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What is the lowest level attribute that all cancers share? Also, what is the highest level attributes that all cancers share?

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What I'm trying to establish on this post is.. What do all cancers have in common? Even on the lowest level. – David Walz Aug 17 '12 at 2:26

Hanahan and Weinberg's "Hallmarks of Cancer" articles should answer your question.

Their original, highly cited (14k+ citations), [Six] Hallmarks of Cancer article list these six common attributes of all cancers:

  • Sustaining proliferative signaling
  • Evading growth suppressors
  • Activating invasion and metastasis
  • Enabling replicative immortality
  • Inducing angiogenesis
  • Resisting cell death

The new article, Hallmarks of Cancer: The Next Generation includes additional "emerging hallmarks" and "enabling characteristics" (Figure 3) common among cancers:

  • The capability to modify, or reprogram, cellular metabolism in order to most effectively support neoplastic proliferation; and
  • The ability to evade immunological destruction, in particular by T and B lymphocytes, macrophages, and natural killer cells.
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I would say angiogenesis, is Cancer's weapon of choice, please see this talk at TED – rraallvv Apr 10 '13 at 8:46

Cancer is such a diverse group of diseases that they really only share one commonality, unregulated cell growth with the potential ability to invade or transfer to other tissue types.

Many types of cancer share certain characteristics and can thus be grouped, but as a whole the only characteristic all cancers share is that they are classified as cancer. That classification is based on a number of markers and evaluations used to differentiate between benign and malignant neoplasms. Malignancy is determined by an expert pathologist who uses these markers and evaluations to determine his or her diagnosis based on experience. Some examples of indicators are circumscription, pleomorphism, presence of a capsule, nuclei number and morphology, amount of cytoplasm, number of mitoses, size, depth, particular gene mutations and so on. Even with all of these indicators, it can't be known with certainty beforehand whether or not neoplasms will metastasize.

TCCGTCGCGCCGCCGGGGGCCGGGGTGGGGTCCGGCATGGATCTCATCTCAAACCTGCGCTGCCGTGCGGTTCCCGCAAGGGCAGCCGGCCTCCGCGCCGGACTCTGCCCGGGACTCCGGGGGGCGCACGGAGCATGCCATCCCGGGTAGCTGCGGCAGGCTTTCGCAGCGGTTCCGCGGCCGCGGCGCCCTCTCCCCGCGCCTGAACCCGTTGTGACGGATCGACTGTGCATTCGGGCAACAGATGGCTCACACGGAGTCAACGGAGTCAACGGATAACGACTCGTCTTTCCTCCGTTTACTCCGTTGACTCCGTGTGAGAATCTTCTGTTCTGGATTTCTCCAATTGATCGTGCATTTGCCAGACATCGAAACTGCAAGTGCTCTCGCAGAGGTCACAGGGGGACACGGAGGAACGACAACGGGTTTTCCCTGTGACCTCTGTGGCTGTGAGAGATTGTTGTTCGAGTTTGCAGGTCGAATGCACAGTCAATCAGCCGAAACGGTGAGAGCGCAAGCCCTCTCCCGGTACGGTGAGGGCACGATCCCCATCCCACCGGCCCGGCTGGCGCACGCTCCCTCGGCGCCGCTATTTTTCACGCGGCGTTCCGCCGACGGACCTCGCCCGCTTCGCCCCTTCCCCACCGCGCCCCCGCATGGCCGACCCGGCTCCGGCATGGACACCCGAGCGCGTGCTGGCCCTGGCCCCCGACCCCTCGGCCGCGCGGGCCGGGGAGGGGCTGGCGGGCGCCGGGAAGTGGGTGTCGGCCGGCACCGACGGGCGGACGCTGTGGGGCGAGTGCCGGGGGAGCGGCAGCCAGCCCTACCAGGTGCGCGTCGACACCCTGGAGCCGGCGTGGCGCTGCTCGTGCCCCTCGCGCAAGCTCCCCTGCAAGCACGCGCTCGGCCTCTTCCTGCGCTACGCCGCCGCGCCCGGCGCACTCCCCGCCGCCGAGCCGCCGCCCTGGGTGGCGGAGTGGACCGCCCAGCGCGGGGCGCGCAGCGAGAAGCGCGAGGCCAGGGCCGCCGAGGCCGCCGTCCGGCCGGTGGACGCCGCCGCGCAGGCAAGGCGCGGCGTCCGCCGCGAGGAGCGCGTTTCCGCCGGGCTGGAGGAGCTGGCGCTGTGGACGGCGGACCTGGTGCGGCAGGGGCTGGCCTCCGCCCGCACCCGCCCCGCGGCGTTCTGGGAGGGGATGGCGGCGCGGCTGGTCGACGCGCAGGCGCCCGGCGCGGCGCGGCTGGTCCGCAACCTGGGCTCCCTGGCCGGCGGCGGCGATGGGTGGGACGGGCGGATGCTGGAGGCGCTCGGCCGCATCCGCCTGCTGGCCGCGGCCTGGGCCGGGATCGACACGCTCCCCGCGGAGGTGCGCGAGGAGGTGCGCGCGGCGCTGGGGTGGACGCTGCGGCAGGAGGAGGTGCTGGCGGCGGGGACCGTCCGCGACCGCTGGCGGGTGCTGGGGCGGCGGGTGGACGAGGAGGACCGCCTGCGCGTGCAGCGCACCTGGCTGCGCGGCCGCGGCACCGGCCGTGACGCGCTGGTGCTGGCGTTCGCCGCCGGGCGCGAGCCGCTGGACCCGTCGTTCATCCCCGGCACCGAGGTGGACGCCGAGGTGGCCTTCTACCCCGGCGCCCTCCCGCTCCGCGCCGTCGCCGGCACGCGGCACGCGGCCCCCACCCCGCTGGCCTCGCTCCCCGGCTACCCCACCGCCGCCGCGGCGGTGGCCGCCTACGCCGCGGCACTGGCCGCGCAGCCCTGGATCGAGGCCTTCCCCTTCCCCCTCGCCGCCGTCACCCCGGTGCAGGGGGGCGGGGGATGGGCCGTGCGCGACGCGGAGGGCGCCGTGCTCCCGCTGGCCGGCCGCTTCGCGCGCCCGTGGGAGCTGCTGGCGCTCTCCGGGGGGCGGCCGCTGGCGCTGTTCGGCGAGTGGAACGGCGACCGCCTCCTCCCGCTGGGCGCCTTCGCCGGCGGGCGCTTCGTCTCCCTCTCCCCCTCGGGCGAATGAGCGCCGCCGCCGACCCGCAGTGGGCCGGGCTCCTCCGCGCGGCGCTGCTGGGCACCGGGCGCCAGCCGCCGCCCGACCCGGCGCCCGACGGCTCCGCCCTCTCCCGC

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Could you define your terms a bit more? How do you define levels?

The most common trait shared by cancerous cells is a regulatory malfunction somewhere. Whether it's a failure to regulate apoptosis, failure to recognize boundaries composed of regular cells, or failure to enter states of the cell cycle - a metabolic process somewhere goes awry, which leads to the unwanted proliferation of the cell and its daughter cells.

It was recently discovered that some (but not all) tumors spring from a set of "cancer stem cells" which originally incurred the mutation and serve as the epicenter. They have the capacity to regrow tumors if they are not destroyed or harvested during treatment.

I think the "highest" level trait they all share is that all cancers are unwanted. Other than that, cancers vary so widely that there's practically no universals between them that I'm aware of.

However, I'm not an Oncoligst or a researcher.

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A reference would strengthen this answer, especially if you aren't familiar with the field. Although you are right: "cancer" is very much a blanket term for anything uncontrollable division of cells, whatever the cause. – LanceLafontaine Aug 17 '12 at 2:14

There definitely has to be an upstream factor that drives ALL cancers. The fundamental common denominator of all cancers is growth and survival, basic life processes. If you can figure out what ultimately drives these processes, you can figure out what ultimately drives ALL cancer types and subtypes. Cancer is just diversified growth. With an open toolbox to employ. All cancer cells originate because of one point factor, one switch point that alters their developmental trajectory. There are lot of variables it could be.

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All cancers are very different, even when they are the same type of cancer. Breast Cancer, for example, falls into ER+, HER+ and Triple Negative subtypes, all which have different survival outcomes and response to therapeutics. We didn't realise the extent of diversity until we started to analyse the tumours at a higher level of resolution.

That being said, there can be some common pathways that are affected. p53 mutations tend be common in all cancer types, RAS, EGFR are some examples. When we analyze the details at the genomic level(SNP level,Copy Number variants, insertions-deletions), mutations can be very variable, but as you zoom out we see that they target similar genes and furthermore similar pathways.

But recall: people used to die just of fever back in the day, we know now that fever is a symptom not the disease. Technology will allow us to understand whether Cancer is just a catch-all, or whether they are actually different diseases.

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